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Guide to Buying a New Build Property in the UK

By Maurice Shasha  //  Tue 4th January 2022
Whether you are a first-time buyer, looking for a family home with more space or planning to downsize to something more manageable, newly built properties have a lot to offer.
Buying a New Build Property in the UK

What is a new-build property?

A new-build property is one that is newly built and has never been lived in. If you are buying a property where work hasn't started on the development, or the property is in the process of being built, this is called buying 'off plan'.

Why buy a new-build property?

There are many advantages to buying a newly built property, rather than an older one. 

  • Repairs and maintenance costs should be minimal for the first few years
  • Energy bills should be cheaper because the property will be better insulated
  • New properties often come with guarantees. If the property is registered with the National House Building Council (NHBC), it will come with a 10-year warranty.
  • Buyers can often select the fixtures and fittings
  • If you need financial help, the governments Help-to-Buy Equity Loan scheme is only available on new-build properties

The process of buying a new-build home

1. Check your finances

Talk to a financial advisor or your bank to establish how much you will be able to borrow. This will help you understand how much you can afford to spend before looking at properties.

Make sure you set aside money for the buying process itself, such as paying solicitors fees and stamp duty.

2. Find a new-build home

The next step is to find a development you like. Make sure you research the local area to ensure it has all the amenities you require as well as the developer's track record for delivering high-quality properties on time. Confirm that the builder is a member of the National House Building Council (NHBC). The NHBC require their members to build to a high standard required. You will also receive a ten-year guarantee and an insurance policy to cover any major problems regarding the new building.

Most new developments will have a show home to illustrate the quality and finish of their properties. Find out what is included in the price, for instance, built-in wardrobes, flooring and white goods. Be wary of add-on items; you may find it cheaper to source and pay for them yourself.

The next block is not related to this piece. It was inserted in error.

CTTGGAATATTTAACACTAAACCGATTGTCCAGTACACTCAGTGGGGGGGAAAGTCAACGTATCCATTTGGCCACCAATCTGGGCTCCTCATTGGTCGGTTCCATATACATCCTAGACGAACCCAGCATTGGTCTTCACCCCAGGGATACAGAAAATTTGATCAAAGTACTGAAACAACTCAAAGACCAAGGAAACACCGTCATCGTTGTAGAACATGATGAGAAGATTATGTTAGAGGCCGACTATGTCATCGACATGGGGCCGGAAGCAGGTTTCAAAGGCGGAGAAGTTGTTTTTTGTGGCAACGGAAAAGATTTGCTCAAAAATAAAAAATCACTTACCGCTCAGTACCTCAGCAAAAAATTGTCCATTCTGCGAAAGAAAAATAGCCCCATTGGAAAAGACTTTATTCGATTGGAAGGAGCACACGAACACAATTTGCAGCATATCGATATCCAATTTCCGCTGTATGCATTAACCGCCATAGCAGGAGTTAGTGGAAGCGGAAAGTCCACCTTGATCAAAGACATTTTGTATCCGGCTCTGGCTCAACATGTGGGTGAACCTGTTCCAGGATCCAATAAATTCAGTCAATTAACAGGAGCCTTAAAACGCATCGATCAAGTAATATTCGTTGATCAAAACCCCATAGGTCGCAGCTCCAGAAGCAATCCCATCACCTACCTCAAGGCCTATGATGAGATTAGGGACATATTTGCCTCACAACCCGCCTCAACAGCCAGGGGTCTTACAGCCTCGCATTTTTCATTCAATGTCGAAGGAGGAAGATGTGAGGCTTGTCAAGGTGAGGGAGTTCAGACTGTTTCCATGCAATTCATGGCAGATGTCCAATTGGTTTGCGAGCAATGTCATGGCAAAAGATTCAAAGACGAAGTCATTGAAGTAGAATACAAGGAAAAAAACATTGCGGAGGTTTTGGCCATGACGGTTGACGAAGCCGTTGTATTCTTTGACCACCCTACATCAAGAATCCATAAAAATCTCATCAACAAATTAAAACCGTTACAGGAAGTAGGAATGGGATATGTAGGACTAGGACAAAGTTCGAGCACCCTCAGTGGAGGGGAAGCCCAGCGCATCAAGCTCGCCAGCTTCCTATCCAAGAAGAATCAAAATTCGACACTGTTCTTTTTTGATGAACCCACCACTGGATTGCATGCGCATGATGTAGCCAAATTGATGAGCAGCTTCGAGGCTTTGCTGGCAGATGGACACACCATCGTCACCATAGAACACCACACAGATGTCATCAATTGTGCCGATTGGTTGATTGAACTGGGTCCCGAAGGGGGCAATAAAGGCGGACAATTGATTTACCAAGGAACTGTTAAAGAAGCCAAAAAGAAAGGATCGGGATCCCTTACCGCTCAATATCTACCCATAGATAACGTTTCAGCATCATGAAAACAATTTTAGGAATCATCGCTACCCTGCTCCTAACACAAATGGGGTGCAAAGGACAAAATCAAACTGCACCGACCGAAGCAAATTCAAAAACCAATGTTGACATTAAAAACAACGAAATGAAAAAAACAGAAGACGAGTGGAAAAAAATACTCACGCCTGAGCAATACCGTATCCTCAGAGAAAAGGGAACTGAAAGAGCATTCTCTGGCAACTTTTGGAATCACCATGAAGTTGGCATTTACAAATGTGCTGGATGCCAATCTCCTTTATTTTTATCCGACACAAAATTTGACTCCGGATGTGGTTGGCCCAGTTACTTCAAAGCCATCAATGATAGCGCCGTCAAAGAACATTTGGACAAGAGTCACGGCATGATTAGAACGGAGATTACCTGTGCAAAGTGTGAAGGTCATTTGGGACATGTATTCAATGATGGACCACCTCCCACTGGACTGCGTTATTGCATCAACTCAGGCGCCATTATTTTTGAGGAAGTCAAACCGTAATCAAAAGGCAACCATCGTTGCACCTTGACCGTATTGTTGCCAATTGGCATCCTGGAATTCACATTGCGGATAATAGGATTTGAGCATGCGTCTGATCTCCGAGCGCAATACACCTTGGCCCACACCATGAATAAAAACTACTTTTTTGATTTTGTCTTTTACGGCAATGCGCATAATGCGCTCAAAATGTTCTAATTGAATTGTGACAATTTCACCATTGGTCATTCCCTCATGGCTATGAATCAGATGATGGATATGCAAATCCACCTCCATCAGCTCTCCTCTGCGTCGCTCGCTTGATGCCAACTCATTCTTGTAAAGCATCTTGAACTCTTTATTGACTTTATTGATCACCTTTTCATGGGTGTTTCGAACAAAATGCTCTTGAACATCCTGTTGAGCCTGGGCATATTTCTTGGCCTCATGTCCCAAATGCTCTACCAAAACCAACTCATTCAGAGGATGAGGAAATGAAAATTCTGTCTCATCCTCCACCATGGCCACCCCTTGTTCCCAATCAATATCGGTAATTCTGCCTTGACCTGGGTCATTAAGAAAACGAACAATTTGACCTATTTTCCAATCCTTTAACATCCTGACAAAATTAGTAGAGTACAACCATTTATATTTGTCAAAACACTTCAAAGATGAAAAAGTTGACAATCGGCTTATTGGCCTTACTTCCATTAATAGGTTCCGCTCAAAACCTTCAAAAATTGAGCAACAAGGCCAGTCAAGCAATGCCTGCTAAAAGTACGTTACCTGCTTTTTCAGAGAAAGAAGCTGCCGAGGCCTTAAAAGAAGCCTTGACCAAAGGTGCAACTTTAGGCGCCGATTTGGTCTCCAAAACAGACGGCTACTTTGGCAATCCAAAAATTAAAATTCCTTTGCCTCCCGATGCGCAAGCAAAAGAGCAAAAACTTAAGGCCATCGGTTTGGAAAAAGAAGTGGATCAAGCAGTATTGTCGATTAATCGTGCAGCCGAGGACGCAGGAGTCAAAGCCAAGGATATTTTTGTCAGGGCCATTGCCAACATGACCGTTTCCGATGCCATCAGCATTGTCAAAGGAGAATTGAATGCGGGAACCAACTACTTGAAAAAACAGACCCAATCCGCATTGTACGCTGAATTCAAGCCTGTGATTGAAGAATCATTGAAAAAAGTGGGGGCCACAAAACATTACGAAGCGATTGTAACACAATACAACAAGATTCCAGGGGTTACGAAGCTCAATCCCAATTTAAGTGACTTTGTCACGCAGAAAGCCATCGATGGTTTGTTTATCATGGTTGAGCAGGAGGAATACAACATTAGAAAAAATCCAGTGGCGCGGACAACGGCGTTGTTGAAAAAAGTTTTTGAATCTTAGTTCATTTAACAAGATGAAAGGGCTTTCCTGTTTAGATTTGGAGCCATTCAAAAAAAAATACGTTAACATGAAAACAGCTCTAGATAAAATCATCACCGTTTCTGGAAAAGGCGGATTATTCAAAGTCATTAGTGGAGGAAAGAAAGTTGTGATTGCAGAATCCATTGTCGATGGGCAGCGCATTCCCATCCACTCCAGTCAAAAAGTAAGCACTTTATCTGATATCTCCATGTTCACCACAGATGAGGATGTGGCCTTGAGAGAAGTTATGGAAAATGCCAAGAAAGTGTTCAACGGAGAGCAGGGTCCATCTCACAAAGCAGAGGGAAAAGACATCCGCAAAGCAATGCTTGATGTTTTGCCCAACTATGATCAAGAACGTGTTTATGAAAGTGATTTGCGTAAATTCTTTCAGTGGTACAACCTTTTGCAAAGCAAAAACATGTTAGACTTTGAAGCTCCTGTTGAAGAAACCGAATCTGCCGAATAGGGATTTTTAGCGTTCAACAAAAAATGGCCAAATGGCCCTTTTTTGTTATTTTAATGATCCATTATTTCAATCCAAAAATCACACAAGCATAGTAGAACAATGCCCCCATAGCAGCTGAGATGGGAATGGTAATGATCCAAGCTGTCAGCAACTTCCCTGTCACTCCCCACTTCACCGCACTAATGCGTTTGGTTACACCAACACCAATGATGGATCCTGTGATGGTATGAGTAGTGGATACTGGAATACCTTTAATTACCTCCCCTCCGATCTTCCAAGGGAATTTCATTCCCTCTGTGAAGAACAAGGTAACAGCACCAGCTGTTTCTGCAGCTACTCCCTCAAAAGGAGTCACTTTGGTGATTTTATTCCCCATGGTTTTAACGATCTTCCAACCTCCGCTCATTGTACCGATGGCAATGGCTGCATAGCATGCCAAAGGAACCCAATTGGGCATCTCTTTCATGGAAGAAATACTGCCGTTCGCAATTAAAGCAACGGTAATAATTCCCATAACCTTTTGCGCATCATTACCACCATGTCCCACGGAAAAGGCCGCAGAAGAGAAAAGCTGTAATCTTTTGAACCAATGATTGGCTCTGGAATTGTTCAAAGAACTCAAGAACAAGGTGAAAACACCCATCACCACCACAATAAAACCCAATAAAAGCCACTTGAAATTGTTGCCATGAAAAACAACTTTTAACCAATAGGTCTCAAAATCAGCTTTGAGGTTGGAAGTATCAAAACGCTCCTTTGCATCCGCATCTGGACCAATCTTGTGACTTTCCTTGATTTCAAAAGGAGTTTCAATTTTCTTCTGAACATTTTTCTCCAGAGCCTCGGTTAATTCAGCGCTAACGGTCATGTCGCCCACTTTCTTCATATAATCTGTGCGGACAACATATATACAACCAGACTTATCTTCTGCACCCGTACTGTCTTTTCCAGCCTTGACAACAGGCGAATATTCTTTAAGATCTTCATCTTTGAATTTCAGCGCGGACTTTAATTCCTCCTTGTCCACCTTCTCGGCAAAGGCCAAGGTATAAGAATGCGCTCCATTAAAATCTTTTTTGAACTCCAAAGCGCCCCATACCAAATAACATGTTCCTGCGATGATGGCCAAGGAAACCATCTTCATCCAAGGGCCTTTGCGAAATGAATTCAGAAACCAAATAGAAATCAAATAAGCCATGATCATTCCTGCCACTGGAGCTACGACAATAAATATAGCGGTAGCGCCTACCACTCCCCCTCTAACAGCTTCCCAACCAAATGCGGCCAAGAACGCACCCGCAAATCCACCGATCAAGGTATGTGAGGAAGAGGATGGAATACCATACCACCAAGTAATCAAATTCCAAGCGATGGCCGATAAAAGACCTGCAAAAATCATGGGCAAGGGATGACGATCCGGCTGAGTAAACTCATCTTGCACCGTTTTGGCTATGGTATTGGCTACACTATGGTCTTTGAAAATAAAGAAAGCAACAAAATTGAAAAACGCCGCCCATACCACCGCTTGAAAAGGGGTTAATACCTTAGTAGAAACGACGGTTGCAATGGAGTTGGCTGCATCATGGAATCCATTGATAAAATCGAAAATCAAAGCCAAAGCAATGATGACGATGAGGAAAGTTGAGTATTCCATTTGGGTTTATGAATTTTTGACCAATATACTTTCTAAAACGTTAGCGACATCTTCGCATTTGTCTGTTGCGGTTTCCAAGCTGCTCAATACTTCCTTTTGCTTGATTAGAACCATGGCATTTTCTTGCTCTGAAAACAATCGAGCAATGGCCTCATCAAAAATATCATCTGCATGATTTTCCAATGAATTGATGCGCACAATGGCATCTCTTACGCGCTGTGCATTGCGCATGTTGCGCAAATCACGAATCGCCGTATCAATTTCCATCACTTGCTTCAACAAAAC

Many developers will hold an open day. These often come with incentives such as paid stamp duty, help with moving costs, or part-funding of deposits.

3. Put in an offer and pay a reservation fee

Like any house price, the price advertised is only an asking price, so you should be prepared to negotiate. Often deals are available at the beginning of the development or when only a few properties remain.

Compare the price of the new build home price to similar 'old' houses in the area that have sold recently. Check the price per square foot to get a rough idea of any premium you are paying.

If you can't negotiate on price, you can still ask the developer to pay your stamp duty or throw in freebies such as flooring or furniture.

If your offer is accepted, you will need to pay a reservation fee. The cost varies, but it is normally around £1,000 and will be deducted from the deposit payable on exchange.

If you pull out, you will loose your reservation deposit.

4. Start the legal and financial process

Appoint a conveyancing solicitor to deal with the legal aspects of your purchase. The legal side of buying a new build is more complex than other types of conveyancing, so it is advisable to choose a solicitor who has experience of this.

Start the process of applying for a mortgage.

5. Exchange contracts and pay your deposit

You will usually exchange contracts months before you move into a newly built property. At this point, you will be required to pay a deposit, usually between 10% and 30% of the purchase price.

6. Wait for your house to be ready

Your builder will give you an approximate completion date, but this may be subject to delays the developer has no control over - the weather being the main culprit.

Significant delays can be a problem because it puts you at risk of losing your mortgage offer. Most mortgage offers are valid for six months. Ideally, get the developer to agree to a 'long stop' date. If they don't finish the property by this date, you will be entitled to compensation.